If you think Kaweco, you think pocket pens like the Sport and Lilliput, right? Those are great little pens, perfect for EDC use. But let's be honest, a pocket pen isn't always the best option. Moving up to a full-sized pen is the obvious next step if you don't NEED that pocketability and/or are looking for more comfort without having to fiddle around with posting the cap (which can be frustrating if you have to write a lot).
If you browse Kaweco's complete product line, you'll find quite a few full-sized pens, amongst which the fantastic new Kaweco Supra that I reviewed recently. For those that don't like the rather experimental design of the Supra (or the price!), There's also the Kaweco Student, a completely different pen with a more traditional design and a more forgiving price tag.review can be found HERE), and my opinion actually hasn't changed much in those two years, most of it still holds true today. I still think it's a pretty cool pen, especially in this more reasonable price range, and it definitely offers a more comfortable writing experience compared to the pocket pens.
|The gently curved clip gives the entire pen a vintage look and feel|
In the past, you could choose from five opaque colors (white, black, yellow, blue and red), which are nice, but they don't really make for a particularly eye-catching pen. The new clear demonstrator version is a bit more exciting from a design perspective. It has a slightly more modern appearance, but still with that hint of vintage that all Kaweco pens have (mostly due to the nice arched clip I think). The transparent design lets you see the internals, as well as how much ink is left inside, which is always useful.
[UPDATE] This pen is not meant for eyedropper conversion due to the metal section. Feel free to try for yourself, but do it at own risk since inks and metal don't always go well together... So in this case you're limited to using a cartridge or converter, and you should be aware that it only fits Kaweco's own full sized converter, which is slightly smaller than a regular converter (like the ones Schmidt makes).
Speaking about design, the Student can also be found with other manufacturers (under different names of course). One of those 'identical twins' is the Monteverde Artista, a pen I've had for quite some years now. But I only noticed how similar it was when I got a hold of the demonstrator Kaweco Student. All the injection moulded plastic parts are exactly the same on both pens, but the metal hardware -including the section- is different.
When you know that the Gutberlet group (three companies, of which Kaweco is one brand) is mainly a parts building company. The most likely explanation would be that they also sell these pen parts to other brands who then assemble them with different hardware. While selling out your product seems a bit strange, I assume the main reason would be to lower production costs.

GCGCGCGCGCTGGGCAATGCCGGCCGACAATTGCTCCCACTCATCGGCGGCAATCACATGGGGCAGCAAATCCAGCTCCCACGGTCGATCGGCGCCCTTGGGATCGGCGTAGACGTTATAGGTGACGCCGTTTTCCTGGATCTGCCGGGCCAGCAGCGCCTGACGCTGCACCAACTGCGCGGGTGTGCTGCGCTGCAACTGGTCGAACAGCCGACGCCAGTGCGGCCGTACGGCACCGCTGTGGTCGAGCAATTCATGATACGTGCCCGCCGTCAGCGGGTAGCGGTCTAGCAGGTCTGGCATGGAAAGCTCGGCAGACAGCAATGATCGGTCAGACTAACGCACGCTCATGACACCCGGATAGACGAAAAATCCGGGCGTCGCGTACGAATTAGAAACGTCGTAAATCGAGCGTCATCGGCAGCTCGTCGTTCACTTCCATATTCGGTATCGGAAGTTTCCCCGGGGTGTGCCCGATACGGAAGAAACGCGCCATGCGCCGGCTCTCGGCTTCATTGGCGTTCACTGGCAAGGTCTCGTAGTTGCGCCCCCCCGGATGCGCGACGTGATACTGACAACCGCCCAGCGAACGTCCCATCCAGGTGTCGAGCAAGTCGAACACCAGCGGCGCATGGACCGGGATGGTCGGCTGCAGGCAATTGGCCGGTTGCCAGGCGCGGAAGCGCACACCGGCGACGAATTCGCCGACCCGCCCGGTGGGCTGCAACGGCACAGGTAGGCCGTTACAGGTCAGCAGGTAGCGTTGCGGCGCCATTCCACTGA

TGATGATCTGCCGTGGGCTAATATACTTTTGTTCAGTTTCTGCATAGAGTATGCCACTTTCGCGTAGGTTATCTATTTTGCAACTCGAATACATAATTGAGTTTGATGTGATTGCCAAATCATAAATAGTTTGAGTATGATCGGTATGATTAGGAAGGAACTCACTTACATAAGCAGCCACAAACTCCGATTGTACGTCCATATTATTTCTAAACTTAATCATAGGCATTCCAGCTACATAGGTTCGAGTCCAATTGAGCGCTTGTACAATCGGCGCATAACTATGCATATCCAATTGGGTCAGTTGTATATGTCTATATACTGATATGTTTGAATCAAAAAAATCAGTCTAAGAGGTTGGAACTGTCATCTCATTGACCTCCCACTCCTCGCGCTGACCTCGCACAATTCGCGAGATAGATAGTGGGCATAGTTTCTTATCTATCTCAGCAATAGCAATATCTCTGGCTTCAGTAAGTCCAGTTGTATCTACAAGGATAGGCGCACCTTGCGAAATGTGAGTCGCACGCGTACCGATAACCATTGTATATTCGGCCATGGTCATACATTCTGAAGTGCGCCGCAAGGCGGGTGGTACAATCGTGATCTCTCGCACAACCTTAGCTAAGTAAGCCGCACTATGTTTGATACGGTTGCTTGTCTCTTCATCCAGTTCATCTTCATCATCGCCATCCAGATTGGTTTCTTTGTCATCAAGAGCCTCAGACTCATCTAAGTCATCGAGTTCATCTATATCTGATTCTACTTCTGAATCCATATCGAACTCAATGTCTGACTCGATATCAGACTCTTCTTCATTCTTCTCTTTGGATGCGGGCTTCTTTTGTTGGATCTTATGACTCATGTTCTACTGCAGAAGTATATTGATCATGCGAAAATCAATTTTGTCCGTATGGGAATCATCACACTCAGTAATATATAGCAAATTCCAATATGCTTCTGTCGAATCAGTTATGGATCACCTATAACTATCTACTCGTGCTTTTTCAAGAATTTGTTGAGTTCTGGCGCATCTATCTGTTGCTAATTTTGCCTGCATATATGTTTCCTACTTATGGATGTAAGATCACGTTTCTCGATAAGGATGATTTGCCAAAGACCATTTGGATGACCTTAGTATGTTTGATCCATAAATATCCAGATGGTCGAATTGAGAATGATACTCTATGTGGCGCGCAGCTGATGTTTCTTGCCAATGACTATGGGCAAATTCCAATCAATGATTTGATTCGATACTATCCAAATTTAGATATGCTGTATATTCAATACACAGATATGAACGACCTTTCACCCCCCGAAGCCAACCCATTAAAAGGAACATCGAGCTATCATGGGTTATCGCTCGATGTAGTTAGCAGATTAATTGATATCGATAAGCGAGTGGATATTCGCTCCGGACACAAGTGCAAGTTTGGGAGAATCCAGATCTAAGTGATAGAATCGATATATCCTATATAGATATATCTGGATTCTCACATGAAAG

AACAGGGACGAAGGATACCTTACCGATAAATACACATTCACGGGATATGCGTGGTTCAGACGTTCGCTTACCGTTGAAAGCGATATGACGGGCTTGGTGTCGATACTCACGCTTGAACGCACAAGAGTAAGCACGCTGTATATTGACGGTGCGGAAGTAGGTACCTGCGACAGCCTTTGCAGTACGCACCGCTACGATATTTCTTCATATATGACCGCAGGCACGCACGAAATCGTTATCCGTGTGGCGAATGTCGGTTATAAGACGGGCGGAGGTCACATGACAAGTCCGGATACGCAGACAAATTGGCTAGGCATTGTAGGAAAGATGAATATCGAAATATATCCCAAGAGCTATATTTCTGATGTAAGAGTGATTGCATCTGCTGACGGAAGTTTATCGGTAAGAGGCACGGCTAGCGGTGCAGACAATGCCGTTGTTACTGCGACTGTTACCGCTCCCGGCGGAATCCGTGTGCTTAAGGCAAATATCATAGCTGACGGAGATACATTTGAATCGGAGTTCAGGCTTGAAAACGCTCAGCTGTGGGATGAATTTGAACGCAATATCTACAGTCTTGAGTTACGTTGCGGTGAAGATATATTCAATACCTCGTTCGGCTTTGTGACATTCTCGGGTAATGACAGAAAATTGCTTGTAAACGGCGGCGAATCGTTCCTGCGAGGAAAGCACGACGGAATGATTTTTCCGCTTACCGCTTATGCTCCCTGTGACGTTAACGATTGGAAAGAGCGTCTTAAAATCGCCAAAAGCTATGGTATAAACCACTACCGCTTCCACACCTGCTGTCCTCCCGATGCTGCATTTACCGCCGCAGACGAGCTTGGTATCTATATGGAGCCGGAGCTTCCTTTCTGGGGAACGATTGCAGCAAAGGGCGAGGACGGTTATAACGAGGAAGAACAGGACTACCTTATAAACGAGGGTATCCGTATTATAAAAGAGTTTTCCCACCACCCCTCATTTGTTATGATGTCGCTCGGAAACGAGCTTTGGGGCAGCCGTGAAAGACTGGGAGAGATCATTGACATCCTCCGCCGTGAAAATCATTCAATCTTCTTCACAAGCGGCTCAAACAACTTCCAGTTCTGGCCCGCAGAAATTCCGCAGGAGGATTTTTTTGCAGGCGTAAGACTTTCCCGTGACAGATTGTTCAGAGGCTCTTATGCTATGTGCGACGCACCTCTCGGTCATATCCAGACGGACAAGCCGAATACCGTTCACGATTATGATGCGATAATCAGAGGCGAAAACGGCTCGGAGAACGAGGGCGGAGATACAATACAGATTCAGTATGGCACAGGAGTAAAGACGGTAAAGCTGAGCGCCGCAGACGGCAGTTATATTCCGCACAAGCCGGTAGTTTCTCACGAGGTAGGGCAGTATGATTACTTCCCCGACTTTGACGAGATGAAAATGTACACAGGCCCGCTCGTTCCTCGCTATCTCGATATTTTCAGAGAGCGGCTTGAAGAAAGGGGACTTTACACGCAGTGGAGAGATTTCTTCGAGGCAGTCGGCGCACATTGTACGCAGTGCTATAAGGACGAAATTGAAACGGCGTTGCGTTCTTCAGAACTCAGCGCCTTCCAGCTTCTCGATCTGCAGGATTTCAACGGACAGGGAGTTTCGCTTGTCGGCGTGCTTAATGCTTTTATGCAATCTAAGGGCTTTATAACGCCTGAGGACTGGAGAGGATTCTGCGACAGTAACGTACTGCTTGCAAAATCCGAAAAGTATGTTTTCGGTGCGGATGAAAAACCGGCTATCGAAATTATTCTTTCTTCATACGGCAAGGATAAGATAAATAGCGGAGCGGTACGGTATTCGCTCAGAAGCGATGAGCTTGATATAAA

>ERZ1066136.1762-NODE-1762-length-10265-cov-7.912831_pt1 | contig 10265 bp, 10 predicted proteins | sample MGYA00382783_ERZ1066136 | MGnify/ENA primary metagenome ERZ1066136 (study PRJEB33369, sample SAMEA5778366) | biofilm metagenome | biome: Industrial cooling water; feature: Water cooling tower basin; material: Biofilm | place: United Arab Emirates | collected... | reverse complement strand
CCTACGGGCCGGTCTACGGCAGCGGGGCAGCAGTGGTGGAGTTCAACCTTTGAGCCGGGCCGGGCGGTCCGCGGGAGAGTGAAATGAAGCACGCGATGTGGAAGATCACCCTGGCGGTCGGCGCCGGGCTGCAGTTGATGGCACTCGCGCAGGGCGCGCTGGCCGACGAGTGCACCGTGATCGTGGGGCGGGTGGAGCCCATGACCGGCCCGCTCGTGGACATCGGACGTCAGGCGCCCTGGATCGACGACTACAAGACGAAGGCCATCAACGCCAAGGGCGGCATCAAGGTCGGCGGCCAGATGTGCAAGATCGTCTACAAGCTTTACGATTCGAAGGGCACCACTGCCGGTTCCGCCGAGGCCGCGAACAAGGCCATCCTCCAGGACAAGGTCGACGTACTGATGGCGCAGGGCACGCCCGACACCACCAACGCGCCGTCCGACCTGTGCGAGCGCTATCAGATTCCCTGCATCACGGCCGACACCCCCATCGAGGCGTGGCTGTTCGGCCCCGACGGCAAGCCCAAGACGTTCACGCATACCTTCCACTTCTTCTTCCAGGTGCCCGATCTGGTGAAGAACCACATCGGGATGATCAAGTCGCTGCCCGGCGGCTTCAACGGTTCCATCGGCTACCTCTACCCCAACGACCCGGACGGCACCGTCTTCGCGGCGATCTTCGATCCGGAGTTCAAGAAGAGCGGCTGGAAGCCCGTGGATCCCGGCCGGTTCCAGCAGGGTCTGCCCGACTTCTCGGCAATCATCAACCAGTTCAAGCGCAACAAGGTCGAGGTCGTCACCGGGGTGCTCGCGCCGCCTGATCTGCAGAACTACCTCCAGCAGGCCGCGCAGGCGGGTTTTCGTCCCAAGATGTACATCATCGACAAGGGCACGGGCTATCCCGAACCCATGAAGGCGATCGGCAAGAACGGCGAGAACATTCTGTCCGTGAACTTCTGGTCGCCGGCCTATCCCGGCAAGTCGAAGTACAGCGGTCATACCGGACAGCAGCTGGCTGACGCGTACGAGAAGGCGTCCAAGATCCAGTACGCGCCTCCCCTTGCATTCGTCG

|the same...but different|
When talking about dimensions, the term 'full-sized' should probably be taken with a grain of salt. Measuring in at 13.1cm (5.2 In) closed, and 11.9cm (4.7 In) open, it comes in below pens like the Pilot Metropolitan or Lamy 2000, which I'd consider a good average. The difference is subtle, but whereas I consider 12.5cm when open ideal, under 12cm feels a little short in the hand. You can see that I grip it fairly low towards the nib. If I'd hold it higher up, like I normally would, the back of the pen would almost dissapear in my hand. Luckily, the cap can be posted quite securely if necessary.
The metal section still is -and probably always will be- one of the biggest let-downs for a lot of people. The shape of the section does help providing more grip and the section has a comfortable length and width, but it's still chrome-plated metal so it'll always feel a bit slippery.
After a while, I swapped the nib it came with out for a broad nib that I ground into an architect/hebrew, which gives really cool line variation with a wide horizontal stroke, and narrow downstroke. I've gotten the hang of grinding my own nibs recently, and the architect is definitely one of my favourites. I'd highly suggest getting a grind from a professional nib grinder (of which there are plenty out there), it can give an entirely new dimension to your writing!
The Student Demonstrator is a simple update to a pen that already proved its' worth in my book, but the new clear design gives it a more modern, cooler look. It's a solid addition to Kaweco's product catalogue, next to their pocket pens, and it offers good functionality at a reasonable price. At 44 EUR/ 58 USD, it's relatively affordable. But it's still priced higher than some other interesting beginner fountain pen options out there, like the Faber-Castell Loom or Lamy Al-Star.
Note: This pen was sent to me free of charge by Kaweco, so I could write this review. I was in no way influenced in the making of this review, the opinions shared in this review are completely my own! This post does not contain affilate links.
|Sorry for the unreadable written review! I've learnt my lesson: light grey inks do not play well for this kind of thing...|